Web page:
The Defense of Marriage Act (DOMA) defines marriage at the
federal level as a legal union between one man and one woman and
excuses states from any obligation to recognize same-sex marriages
recognized in any other state. As a result, many states have
enacted so-called "mini-DOMA" laws providing that those
states will not recognize for any purpose same-sex marriages
recognized in other states.
As has been widely reported, DOMA's constitutionality is
currently under consideration by the U.S. Supreme Court in United
States v. Windsor and a decision is expected in June. If DOMA is
struck down, employers and other benefit plan sponsors should
consider the potential effects not only on the definition of
"spouse" for benefits purposes, but also the definition
Currently, if employer-sponsored health coverage is made
available to a child of an employee's same-sex spouse or
partner (who is not the child of the employee), it may result in
imputed income to the employee for federal tax purposes based on
the value of that coverage if the child does not meet certain
requirements under the Internal Revenue Code (Code). But, depending
on whether DOMA is repealed (and the effect of that repeal on state
mini-DOMA laws), a child's status may change for this
Code Section 152(f)(1) defines "child" as including
"stepson" and "stepdaughter." This definition
is used for various federal income tax purposes, including certain
fringe benefit rules, certain retiree health benefit rules and the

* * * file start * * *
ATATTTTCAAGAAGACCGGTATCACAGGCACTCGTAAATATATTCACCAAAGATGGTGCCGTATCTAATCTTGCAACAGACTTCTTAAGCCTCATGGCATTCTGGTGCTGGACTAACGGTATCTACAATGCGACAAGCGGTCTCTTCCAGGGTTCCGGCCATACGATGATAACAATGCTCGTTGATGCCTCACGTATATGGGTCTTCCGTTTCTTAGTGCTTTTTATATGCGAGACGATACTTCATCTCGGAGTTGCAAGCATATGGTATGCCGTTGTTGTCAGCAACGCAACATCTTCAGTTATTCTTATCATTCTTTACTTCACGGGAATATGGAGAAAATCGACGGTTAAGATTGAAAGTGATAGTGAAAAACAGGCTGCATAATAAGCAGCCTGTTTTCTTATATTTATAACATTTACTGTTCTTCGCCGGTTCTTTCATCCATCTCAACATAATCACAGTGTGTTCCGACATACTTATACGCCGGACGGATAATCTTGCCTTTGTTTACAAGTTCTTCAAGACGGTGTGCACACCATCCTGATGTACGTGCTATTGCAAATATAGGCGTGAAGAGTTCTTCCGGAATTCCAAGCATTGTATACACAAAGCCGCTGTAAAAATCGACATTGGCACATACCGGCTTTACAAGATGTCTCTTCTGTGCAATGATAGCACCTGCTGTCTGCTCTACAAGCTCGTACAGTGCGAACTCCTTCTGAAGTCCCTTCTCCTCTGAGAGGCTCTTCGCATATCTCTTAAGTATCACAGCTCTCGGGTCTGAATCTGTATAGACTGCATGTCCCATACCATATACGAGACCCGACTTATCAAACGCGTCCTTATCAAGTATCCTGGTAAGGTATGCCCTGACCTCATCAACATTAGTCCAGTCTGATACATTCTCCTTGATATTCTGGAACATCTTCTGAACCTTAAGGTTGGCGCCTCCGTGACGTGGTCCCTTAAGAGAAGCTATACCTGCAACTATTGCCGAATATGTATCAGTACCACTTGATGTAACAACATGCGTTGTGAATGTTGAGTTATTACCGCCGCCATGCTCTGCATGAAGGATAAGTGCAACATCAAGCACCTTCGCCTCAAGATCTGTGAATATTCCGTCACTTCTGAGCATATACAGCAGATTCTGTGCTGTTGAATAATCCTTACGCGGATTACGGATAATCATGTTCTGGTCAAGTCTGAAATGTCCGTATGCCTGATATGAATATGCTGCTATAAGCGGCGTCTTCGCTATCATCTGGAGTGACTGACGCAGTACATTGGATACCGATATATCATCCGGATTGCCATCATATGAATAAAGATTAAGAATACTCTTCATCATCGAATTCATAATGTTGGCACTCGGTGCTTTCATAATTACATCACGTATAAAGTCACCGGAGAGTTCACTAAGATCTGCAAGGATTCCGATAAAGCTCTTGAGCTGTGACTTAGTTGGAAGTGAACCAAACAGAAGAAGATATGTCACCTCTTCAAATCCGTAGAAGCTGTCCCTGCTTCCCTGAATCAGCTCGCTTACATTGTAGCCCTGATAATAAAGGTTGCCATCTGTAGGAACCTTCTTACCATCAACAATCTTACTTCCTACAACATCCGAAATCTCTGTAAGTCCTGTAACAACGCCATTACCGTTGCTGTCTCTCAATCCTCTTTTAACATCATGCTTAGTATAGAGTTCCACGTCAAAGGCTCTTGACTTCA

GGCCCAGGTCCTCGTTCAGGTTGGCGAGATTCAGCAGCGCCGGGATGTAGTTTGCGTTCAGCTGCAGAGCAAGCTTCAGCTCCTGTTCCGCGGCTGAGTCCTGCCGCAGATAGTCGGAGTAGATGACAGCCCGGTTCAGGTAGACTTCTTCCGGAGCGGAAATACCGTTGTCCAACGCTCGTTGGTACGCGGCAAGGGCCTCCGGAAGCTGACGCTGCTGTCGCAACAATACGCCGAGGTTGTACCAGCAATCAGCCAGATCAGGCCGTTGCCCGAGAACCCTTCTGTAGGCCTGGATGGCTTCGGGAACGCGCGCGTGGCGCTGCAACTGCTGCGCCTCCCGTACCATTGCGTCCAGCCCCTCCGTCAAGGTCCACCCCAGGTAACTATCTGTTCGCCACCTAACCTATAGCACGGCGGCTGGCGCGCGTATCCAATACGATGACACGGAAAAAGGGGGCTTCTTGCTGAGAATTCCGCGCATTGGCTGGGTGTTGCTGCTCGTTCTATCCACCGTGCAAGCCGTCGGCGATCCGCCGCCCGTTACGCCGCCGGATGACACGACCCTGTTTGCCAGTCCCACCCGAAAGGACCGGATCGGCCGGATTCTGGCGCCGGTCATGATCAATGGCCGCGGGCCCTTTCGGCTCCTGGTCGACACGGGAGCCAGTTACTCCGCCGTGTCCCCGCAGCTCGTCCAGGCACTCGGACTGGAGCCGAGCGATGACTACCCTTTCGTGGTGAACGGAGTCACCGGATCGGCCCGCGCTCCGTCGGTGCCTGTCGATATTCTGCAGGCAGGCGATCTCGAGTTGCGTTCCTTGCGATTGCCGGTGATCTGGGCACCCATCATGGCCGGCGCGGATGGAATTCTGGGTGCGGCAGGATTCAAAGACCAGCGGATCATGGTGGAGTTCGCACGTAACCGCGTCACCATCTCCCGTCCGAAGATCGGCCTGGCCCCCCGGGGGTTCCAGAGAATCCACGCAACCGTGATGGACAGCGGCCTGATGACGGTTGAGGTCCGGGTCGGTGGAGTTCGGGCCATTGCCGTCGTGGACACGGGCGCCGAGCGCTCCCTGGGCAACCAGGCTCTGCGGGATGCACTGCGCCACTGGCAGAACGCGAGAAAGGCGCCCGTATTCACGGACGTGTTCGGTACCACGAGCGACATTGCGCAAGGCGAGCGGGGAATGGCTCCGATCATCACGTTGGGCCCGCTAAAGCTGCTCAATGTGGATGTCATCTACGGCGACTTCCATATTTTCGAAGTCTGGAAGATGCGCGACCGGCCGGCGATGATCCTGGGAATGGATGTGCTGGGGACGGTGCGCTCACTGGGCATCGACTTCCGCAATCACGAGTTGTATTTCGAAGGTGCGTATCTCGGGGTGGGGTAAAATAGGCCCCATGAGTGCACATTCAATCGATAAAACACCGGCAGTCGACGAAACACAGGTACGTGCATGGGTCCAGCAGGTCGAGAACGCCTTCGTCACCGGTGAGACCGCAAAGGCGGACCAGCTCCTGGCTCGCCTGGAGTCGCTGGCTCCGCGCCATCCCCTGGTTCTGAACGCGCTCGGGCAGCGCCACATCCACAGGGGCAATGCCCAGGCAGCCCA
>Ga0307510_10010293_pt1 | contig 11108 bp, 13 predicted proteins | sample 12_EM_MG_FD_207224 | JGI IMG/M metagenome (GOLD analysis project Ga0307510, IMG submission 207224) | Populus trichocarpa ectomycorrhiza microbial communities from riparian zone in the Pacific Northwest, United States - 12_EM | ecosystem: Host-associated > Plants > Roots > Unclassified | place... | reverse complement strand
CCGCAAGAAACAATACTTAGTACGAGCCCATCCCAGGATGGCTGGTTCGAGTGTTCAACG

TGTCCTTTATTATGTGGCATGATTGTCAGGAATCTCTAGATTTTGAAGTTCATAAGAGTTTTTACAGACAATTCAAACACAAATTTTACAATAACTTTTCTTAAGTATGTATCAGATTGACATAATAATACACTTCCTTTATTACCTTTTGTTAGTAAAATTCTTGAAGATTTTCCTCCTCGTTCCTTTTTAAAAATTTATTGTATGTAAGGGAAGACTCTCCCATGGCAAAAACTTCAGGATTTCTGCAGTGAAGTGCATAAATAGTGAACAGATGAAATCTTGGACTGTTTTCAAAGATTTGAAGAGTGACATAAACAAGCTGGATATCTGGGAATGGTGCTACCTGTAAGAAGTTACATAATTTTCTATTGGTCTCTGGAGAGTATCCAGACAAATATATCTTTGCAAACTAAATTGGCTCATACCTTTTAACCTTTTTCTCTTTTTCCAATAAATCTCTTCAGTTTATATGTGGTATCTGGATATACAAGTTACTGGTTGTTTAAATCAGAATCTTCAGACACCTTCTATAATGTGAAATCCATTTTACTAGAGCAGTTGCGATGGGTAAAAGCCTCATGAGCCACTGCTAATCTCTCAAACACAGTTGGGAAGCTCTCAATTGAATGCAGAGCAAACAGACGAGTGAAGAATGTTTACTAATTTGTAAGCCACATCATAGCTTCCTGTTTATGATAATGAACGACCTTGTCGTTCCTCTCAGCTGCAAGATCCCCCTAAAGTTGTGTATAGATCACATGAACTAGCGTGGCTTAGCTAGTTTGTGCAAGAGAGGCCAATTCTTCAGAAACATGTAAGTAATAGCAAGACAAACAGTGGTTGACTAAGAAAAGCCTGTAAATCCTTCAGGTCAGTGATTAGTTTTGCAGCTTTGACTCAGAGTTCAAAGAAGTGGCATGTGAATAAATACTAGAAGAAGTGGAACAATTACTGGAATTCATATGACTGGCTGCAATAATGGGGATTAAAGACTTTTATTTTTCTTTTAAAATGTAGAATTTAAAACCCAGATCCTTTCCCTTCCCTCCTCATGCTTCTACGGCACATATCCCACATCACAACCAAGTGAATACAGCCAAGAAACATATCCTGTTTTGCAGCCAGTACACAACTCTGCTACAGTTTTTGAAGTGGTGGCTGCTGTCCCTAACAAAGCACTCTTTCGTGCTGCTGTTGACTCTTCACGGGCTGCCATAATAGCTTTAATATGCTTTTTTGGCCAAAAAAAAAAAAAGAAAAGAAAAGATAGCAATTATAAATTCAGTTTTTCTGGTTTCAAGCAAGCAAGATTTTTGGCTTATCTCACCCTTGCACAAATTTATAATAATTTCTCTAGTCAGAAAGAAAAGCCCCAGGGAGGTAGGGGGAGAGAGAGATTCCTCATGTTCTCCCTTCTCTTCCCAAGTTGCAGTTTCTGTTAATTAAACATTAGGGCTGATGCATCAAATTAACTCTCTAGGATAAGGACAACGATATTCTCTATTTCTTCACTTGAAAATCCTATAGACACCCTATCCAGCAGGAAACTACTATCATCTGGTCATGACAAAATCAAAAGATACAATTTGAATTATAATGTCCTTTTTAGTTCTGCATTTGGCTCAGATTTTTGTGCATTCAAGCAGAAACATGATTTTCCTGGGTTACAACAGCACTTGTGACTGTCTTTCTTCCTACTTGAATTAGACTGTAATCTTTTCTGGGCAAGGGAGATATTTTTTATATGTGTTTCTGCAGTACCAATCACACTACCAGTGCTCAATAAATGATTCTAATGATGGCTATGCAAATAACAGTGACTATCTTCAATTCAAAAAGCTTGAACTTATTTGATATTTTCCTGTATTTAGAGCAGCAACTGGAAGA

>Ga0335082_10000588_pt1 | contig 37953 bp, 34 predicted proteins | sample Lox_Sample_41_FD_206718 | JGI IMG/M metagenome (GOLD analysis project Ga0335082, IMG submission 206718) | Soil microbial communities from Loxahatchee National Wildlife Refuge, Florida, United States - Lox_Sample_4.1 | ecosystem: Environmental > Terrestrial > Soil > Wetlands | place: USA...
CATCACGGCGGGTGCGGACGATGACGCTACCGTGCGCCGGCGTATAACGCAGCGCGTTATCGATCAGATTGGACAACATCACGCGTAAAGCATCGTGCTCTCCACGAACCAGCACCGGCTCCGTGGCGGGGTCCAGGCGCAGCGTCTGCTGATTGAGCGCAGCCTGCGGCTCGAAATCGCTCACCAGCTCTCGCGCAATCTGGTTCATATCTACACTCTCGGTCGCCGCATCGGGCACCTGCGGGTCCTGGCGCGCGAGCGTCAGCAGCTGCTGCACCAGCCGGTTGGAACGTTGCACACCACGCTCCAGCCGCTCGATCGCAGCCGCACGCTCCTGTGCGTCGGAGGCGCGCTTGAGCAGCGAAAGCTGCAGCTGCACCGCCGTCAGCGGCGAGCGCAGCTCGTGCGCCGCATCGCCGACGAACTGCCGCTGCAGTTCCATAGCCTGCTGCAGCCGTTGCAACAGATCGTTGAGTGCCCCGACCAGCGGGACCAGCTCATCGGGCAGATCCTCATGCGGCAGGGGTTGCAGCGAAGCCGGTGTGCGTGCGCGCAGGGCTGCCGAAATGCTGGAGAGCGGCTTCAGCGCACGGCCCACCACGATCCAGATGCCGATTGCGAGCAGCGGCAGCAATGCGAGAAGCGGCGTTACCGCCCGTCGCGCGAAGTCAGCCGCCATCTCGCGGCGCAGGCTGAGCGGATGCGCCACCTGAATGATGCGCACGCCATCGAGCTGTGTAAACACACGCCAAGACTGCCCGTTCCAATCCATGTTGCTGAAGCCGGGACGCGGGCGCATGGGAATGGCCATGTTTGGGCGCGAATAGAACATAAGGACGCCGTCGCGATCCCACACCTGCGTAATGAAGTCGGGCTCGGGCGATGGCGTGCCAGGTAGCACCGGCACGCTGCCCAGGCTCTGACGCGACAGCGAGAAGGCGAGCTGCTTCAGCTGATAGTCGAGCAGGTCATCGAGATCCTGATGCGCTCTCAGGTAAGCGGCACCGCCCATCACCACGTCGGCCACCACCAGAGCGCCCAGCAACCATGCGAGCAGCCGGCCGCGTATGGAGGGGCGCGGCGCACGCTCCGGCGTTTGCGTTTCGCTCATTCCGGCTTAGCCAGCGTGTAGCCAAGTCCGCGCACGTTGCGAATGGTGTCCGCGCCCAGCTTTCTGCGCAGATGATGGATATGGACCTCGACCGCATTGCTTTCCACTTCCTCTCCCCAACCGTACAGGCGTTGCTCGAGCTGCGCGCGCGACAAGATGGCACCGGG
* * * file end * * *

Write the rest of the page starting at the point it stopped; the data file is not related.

new shared responsibility rules relating to the age 26 mandate of
the Affordable Care Act. But what is a stepchild? Although the term
has varying definitions (or no definition at all) for various state
and federal laws, a stepchild may generally be viewed as any child
of an individual's spouse who is not also that individual's
adopted or natural child.
The IRS has issued FAQs stating that an individual is the
stepparent of the child of his or her same-sex spouse for
federal income tax purposes if he or she is the stepparent under
the laws of the state in which the couple resides. (http://www.irs.gov/uac/Answers-to-Frequently-Asked-Questions-for-Same-Sex-Couples).
Therefore, because a child of a same-sex spouse is already
considered to be an employee's stepchild for federal income tax
purposes if the couple resides in a state that recognizes the
employee as the stepparent, the employee can avoid having imputed
income for federal tax purposes on the value of employer-sponsored
health coverage provided to the child. If DOMA is struck down (and
depending on the impact of the decision on state mini-DOMA laws),
additional children of same-sex spouses may attain similar
favorable tax status. This status may even extend to situations
where a couple resides in a state that does not recognize the child
as a stepchild or permit same-sex marriage depending on the
specific definition of "child" in the benefit plan.
Employers and health plan administrators should start reviewing
their employee benefit plans to understand the potential impact of
a decision striking down DOMA (and the effect of that repeal on
state mini-DOMA laws) on their plans' definitions of
"children" and "stepchildren" and the changes
this may impose on plan coverage and administration.
The content of this article is intended to provide a general
guide to the subject matter. Specialist advice should be sought
about your specific circumstances.
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Companies must train front-line managers to be on the lookout for signs that an employee might need a job accommodation because workers who want help when a medical issue hinders their job performance don't always clearly ask for it.
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